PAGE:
A federal judge on Friday found that the city of San Francisco has a right to ban tobacco sales in stores with pharmacies even if the pharmacy is not the store’s main business.
U.S. District Judge Claudia Wilken dismissed a suit filed by grocery chain Safeway Inc. against the city that argued grocery stores had a constitutional right to sell cigarettes. Wilken wrote that the city was acting within its rightful authority.
“The purpose of the ... ordinance, to promote the public health by preventing people from becoming addicted to tobacco and by helping those already addicted to stop smoking, is legitimate and even compelling,” she wrote.
The first version of the ordinance, passed in 2008, had contained an exemption for grocery stores and so-called big-box stores with pharmacies under the same roof.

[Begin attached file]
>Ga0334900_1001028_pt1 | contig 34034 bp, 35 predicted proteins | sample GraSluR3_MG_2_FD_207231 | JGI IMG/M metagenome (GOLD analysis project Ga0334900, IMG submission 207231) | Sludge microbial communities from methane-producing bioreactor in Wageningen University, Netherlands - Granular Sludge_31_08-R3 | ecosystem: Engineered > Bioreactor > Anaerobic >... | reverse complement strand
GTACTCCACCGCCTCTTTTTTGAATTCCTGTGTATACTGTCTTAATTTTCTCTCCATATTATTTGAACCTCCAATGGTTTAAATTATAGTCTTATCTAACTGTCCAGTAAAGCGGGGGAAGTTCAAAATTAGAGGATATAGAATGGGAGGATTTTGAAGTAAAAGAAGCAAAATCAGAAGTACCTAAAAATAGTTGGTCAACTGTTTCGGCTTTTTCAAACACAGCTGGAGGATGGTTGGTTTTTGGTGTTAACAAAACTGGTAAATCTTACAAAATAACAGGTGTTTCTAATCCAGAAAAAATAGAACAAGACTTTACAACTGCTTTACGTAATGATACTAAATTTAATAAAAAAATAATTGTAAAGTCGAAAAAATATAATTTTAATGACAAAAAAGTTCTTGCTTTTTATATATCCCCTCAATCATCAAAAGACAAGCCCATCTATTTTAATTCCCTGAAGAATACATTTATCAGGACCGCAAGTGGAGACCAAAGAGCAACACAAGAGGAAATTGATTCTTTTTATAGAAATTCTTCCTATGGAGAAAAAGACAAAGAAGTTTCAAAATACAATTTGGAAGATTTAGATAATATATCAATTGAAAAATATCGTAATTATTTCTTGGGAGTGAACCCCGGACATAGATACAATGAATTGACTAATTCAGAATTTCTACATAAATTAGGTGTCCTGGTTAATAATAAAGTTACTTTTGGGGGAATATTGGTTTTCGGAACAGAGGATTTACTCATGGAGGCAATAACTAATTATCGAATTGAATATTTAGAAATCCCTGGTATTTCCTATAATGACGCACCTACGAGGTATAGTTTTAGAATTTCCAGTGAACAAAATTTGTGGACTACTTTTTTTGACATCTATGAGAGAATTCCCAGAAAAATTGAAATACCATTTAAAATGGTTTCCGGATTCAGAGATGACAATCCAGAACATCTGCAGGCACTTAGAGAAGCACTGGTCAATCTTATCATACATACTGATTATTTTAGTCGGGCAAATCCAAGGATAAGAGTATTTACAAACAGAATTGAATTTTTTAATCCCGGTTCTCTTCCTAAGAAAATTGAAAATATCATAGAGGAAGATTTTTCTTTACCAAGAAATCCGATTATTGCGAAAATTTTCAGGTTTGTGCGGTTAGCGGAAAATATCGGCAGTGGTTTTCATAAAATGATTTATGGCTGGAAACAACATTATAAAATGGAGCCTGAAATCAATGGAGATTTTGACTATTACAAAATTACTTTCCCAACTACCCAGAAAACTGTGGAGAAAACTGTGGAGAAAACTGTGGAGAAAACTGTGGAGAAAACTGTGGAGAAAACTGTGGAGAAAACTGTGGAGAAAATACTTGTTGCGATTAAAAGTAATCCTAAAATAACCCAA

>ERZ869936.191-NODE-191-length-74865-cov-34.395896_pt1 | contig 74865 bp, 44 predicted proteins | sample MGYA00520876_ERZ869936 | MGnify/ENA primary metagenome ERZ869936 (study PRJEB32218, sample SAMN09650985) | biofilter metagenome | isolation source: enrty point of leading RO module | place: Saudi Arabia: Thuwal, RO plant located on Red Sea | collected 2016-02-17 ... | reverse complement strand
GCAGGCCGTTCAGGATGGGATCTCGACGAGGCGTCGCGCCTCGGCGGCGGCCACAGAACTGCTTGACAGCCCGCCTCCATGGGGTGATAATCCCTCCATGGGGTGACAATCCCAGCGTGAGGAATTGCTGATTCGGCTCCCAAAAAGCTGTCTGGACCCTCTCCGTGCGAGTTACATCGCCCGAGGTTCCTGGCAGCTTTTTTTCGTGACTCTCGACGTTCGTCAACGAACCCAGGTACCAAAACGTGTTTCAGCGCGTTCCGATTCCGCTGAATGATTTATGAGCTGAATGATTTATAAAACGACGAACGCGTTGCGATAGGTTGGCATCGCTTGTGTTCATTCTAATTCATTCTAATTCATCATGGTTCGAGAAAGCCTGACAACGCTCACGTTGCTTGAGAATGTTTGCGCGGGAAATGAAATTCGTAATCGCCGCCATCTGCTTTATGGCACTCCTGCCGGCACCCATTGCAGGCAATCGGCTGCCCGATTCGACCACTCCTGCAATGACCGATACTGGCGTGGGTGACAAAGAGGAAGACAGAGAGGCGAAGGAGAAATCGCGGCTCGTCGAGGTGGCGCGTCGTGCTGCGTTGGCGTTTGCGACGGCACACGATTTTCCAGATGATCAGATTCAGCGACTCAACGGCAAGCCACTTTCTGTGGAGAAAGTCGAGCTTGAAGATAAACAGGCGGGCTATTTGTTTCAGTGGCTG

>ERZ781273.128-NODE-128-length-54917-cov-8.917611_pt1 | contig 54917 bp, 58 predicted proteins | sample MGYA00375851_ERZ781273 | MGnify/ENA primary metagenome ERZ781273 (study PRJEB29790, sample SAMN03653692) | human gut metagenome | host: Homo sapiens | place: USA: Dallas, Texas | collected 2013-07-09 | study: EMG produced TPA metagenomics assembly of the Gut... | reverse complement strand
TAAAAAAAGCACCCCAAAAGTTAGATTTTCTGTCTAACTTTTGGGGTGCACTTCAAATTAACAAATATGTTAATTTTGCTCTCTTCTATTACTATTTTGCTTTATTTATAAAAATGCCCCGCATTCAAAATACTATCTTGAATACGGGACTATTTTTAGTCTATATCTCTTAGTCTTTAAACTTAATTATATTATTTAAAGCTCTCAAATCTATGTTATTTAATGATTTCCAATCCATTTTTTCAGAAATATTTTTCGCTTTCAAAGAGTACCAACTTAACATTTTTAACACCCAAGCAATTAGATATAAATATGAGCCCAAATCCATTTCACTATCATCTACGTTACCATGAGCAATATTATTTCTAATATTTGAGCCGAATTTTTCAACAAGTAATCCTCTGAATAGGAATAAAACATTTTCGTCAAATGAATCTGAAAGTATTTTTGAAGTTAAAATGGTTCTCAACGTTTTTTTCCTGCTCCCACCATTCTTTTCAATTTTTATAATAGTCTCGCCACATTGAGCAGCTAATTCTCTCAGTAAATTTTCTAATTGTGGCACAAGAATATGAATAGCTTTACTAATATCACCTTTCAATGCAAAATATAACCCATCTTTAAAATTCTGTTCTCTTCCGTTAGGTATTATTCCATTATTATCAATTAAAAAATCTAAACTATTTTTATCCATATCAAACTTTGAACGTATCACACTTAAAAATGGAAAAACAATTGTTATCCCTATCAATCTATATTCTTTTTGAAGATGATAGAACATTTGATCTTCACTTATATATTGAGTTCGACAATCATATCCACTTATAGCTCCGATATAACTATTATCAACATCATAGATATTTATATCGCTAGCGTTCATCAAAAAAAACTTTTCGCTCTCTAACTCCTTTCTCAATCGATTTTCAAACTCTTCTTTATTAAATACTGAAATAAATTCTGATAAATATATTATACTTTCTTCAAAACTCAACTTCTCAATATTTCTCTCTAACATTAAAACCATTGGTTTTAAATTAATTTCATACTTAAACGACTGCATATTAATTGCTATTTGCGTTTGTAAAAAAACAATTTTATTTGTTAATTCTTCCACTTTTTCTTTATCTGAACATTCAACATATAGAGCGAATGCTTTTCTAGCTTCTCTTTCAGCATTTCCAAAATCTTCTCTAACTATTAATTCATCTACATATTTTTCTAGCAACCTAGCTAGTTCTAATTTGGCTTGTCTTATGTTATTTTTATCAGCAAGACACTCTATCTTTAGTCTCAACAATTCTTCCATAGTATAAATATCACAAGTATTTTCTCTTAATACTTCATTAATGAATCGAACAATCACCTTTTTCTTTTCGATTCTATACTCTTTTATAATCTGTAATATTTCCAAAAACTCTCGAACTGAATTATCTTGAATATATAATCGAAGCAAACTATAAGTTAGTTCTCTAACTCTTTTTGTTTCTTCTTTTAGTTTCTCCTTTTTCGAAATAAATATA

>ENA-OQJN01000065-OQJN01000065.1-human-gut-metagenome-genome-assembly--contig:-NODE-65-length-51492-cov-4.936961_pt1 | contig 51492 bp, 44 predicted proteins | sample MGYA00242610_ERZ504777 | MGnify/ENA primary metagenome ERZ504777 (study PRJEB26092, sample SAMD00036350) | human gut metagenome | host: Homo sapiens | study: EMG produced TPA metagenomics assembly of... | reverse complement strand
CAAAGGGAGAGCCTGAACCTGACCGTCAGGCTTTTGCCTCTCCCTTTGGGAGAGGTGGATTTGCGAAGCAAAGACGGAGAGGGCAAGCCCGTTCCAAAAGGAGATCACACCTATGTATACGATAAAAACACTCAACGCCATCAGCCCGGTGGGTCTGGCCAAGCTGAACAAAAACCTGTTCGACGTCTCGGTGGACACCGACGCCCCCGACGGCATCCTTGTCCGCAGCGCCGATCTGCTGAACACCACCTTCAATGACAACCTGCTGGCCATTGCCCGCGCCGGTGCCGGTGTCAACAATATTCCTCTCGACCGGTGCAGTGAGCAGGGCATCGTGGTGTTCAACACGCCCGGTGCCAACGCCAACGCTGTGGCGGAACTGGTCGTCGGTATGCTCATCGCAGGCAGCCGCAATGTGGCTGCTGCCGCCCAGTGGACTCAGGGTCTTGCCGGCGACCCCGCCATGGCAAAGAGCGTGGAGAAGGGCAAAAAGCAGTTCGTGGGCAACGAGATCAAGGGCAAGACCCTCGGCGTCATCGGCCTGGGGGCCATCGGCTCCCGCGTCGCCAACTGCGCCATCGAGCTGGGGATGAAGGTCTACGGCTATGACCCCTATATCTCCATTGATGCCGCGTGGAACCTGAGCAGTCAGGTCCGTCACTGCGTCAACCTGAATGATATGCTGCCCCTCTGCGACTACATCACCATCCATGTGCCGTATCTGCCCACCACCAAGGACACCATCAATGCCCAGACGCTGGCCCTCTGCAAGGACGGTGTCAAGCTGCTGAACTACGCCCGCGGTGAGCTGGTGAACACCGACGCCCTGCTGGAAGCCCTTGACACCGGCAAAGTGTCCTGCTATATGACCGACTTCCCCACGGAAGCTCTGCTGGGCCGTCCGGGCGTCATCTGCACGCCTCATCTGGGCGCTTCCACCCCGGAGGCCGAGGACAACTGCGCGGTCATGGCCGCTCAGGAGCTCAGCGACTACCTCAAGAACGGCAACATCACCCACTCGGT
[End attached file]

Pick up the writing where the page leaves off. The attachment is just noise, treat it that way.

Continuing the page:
After a California appellate court determined that the exemption for grocery and big box stores violated constitutional equal protection guarantees, the city’s Board of Supervisors passed an amendment last year removing the exemption.
That more recent version of the ban led to Safeway’s suit, which Wilken dismissed with prejudice, meaning the company could not file an amended version of its complaint.
“Those who operate pharmacies have chosen to participate in our health care delivery system, and that should not include the delivery of cigarettes,” said San Francisco City Attorney Dennis Herrera, who sought the dismissal. Safeway officials said they did not yet have a chance to review the ruling. “We are disappointed in the decision,” said Susan Houghton, the company’s director of public and government affairs.